In addition to teaching relationship skills, prevention programs can focus on promoting protective factors—that is, characteristics of a teen’s environment that can support healthy development—and positive youth development.These can also be fostered by a teen’s home and community.Bystander intervention is an invaluable tool in the fight against teen dating violence, but many people will not intervene if they do not know the right way to go about it or when to get involved.If you witness dating violence, you can be an active bystander whether you know the people involved or not.• Perpetrating dating violence in adolescence increases the risk of perpetrating violence toward a partner in adulthood.• Exposure to dating violence significantly affects a range of mental and physical health problems.Even if you feel it is not your place to get involved, remember that dating abuse is not a personal problem; it is a serious crime that affects us all.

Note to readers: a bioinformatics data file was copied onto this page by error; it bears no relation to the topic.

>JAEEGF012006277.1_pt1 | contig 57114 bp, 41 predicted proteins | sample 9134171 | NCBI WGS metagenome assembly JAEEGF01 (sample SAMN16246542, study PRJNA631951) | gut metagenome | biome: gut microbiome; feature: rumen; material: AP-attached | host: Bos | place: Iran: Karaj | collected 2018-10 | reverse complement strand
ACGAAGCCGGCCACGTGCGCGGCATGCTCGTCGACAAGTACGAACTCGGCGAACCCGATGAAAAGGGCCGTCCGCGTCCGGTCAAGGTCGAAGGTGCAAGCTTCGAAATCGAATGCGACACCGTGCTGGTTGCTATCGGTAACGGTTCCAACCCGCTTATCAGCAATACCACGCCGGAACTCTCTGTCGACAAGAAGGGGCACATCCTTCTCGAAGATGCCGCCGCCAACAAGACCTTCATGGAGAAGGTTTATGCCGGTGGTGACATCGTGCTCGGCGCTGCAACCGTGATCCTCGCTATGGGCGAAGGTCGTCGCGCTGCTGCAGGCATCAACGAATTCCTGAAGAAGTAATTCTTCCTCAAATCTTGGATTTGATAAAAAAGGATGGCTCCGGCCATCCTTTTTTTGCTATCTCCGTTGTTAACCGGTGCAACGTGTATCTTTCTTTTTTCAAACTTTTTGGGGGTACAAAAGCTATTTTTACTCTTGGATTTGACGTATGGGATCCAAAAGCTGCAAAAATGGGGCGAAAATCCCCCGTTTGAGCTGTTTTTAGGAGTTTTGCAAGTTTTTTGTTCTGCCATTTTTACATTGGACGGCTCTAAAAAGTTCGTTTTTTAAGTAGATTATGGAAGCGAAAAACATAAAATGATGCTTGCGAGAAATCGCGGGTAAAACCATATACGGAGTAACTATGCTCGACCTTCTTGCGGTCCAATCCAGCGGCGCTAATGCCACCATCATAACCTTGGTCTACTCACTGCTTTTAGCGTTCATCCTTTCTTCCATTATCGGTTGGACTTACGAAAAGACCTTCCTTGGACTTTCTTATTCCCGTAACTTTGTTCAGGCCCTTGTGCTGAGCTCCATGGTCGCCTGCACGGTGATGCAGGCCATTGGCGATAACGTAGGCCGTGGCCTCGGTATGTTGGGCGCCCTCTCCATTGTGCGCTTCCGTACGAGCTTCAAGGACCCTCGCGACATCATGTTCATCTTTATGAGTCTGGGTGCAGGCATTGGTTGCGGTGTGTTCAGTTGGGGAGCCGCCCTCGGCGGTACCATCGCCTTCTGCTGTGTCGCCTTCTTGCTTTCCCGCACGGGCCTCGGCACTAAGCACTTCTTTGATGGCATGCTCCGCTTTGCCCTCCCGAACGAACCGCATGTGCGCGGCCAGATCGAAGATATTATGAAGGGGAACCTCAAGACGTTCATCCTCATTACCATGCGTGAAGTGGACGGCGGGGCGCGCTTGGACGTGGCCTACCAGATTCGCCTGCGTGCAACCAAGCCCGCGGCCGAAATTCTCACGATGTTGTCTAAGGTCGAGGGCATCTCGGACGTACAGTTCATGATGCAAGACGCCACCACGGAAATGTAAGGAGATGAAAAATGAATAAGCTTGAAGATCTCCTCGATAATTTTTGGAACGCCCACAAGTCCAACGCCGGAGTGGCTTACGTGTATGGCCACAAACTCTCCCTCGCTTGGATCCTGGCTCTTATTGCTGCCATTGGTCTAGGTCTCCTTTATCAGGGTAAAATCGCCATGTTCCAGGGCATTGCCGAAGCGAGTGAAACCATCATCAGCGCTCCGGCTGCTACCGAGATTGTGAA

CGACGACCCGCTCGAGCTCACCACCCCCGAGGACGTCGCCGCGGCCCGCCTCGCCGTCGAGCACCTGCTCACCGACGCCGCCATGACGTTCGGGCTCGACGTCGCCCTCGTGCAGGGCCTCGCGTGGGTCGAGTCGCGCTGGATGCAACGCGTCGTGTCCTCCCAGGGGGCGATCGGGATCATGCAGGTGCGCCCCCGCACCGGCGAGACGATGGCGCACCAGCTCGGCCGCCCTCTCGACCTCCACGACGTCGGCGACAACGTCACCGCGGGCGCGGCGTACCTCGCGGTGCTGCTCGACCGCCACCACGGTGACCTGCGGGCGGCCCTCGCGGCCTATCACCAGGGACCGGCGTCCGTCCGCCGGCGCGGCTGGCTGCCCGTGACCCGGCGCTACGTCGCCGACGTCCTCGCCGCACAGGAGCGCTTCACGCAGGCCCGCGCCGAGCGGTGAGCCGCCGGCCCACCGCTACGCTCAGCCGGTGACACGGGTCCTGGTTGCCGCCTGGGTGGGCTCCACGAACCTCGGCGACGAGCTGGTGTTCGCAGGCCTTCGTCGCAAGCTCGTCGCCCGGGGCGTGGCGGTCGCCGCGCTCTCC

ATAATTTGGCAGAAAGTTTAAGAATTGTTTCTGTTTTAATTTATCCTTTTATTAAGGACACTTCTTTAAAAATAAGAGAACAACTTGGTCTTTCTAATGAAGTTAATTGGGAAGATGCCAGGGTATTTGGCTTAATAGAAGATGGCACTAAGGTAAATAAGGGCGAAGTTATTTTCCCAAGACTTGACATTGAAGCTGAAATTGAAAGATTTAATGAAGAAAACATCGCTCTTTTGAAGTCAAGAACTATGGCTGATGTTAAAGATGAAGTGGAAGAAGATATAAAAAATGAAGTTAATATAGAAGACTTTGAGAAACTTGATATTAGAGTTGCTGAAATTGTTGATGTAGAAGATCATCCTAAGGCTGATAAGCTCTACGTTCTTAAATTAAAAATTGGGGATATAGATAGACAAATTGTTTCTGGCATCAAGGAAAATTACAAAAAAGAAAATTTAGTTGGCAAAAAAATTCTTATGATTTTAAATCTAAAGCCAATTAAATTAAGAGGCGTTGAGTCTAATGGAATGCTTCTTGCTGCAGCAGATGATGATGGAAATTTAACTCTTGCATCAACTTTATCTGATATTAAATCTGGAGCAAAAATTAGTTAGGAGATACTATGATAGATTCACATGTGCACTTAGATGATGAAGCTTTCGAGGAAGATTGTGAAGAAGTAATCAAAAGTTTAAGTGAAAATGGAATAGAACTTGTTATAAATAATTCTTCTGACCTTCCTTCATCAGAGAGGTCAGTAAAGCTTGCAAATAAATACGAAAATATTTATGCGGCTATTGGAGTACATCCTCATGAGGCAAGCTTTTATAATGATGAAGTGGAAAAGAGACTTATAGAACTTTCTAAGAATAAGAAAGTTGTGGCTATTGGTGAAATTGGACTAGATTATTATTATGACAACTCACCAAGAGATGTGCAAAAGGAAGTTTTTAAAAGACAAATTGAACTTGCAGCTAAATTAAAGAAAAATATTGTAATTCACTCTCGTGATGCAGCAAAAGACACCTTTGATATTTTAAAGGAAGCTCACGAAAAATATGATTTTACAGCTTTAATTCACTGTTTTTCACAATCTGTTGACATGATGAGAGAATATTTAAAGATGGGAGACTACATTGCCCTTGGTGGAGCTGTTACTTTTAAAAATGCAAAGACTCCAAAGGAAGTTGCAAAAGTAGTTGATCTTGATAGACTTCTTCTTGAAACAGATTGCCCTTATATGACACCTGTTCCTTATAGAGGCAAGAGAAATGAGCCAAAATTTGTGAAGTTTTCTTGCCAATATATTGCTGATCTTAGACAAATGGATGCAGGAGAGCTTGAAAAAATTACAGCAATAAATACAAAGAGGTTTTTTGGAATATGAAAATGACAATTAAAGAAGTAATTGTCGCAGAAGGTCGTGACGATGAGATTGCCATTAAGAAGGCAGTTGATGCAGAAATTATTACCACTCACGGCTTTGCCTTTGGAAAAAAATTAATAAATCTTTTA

• Risk factors for teen dating violence include individual, peer, partner, parent, and neighborhood influences.
(pdf) There are a few things that you can do to help stop teen dating violence in your community.
Learning to be an active bystander, helping advocate for training for your school, or starting a public awareness campaign are all ways to help raise awareness about this serious issue.
The following resources help to equip child welfare professionals with information on how to prevent and respond to teen dating violence.
The Date Safe Project Provides schools, students, and parents with educational resources to help address teen dating and sexual assault awareness in the community.
There are many ways you can work toward ending dating violence in your community.